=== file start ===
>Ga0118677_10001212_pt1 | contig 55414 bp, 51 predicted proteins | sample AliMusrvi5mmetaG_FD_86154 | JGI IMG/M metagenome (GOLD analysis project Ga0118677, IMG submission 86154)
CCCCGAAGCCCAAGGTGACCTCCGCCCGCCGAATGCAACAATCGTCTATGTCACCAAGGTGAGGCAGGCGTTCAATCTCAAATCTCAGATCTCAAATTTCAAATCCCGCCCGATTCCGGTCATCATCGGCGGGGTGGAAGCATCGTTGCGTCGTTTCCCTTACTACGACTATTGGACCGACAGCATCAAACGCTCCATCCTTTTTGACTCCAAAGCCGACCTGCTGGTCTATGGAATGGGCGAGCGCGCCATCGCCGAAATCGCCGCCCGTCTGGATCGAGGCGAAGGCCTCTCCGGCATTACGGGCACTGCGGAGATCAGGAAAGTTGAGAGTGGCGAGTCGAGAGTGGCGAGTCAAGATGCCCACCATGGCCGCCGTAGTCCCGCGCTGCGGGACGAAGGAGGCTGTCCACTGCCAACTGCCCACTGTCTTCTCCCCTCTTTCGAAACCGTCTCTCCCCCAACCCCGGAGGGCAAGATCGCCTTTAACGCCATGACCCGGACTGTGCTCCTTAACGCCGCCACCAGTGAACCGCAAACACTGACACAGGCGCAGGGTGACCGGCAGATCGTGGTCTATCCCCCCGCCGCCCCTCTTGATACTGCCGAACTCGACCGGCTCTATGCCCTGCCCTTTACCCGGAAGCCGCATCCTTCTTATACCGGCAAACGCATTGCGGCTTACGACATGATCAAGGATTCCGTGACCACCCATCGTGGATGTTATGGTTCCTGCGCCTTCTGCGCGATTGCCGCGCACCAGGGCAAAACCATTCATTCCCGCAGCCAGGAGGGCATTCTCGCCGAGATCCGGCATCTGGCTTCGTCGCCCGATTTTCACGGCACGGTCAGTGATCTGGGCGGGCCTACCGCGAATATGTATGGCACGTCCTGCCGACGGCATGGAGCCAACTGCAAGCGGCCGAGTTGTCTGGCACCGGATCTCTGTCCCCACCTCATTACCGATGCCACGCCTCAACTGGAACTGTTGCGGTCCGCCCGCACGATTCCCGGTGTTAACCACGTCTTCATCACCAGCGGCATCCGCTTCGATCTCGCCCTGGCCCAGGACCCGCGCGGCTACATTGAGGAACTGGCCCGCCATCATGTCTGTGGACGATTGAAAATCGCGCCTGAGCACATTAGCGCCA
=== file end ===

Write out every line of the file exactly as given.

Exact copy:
>Ga0118677_10001212_pt1 | contig 55414 bp, 51 predicted proteins | sample AliMusrvi5mmetaG_FD_86154 | JGI IMG/M metagenome (GOLD analysis project Ga0118677, IMG submission 86154)
CCCCGAAGCCCAAGGTGACCTCCGCCCGCCGAATGCAACAATCGTCTATGTCACCAAGGTGAGGCAGGCGTTCAATCTCAAATCTCAGATCTCAAATTTCAAATCCCGCCCGATTCCGGTCATCATCGGCGGGGTGGAAGCATCGTTGCGTCGTTTCCCTTACTACGACTATTGGACCGACAGCATCAAACGCTCCATCCTTTTTGACTCCAAAGCCGACCTGCTGGTCTATGGAATGGGCGAGCGCGCCATCGCCGAAATCGCCGCCCGTCTGGATCGAGGCGAAGGCCTCTCCGGCATTACGGGCACTGCGGAGATCAGGAAAGTTGAGAGTGGCGAGTCGAGAGTGGCGAGTCAAGATGCCCACCATGGCCGCCGTAGTCCCGCGCTGCGGGACGAAGGAGGCTGTCCACTGCCAACTGCCCACTGTCTTCTCCCCTCTTTCGAAACCGTCTCTCCCCCAACCCCGGAGGGCAAGATCGCCTTTAACGCCATGACCCGGACTGTGCTCCTTAACGCCGCCACCAGTGAACCGCAAACACTGACACAGGCGCAGGGTGACCGGCAGATCGTGGTCTATCCCCCCGCCGCCCCTCTTGATACTGCCGAACTCGACCGGCTCTATGCCCTGCCCTTTACCCGGAAGCCGCATCCTTCTTATACCGGCAAACGCATTGCGGCTTACGACATGATCAAGGATTCCGTGACCACCCATCGTGGATGTTATGGTTCCTGCGCCTTCTGCGCGATTGCCGCGCACCAGGGCAAAACCATTCATTCCCGCAGCCAGGAGGGCATTCTCGCCGAGATCCGGCATCTGGCTTCGTCGCCCGATTTTCACGGCACGGTCAGTGATCTGGGCGGGCCTACCGCGAATATGTATGGCACGTCCTGCCGACGGCATGGAGCCAACTGCAAGCGGCCGAGTTGTCTGGCACCGGATCTCTGTCCCCACCTCATTACCGATGCCACGCCTCAACTGGAACTGTTGCGGTCCGCCCGCACGATTCCCGGTGTTAACCACGTCTTCATCACCAGCGGCATCCGCTTCGATCTCGCCCTGGCCCAGGACCCGCGCGGCTACATTGAGGAACTGGCCCGCCATCATGTCTGTGGACGATTGAAAATCGCGCCTGAGCACATTAGCGCCA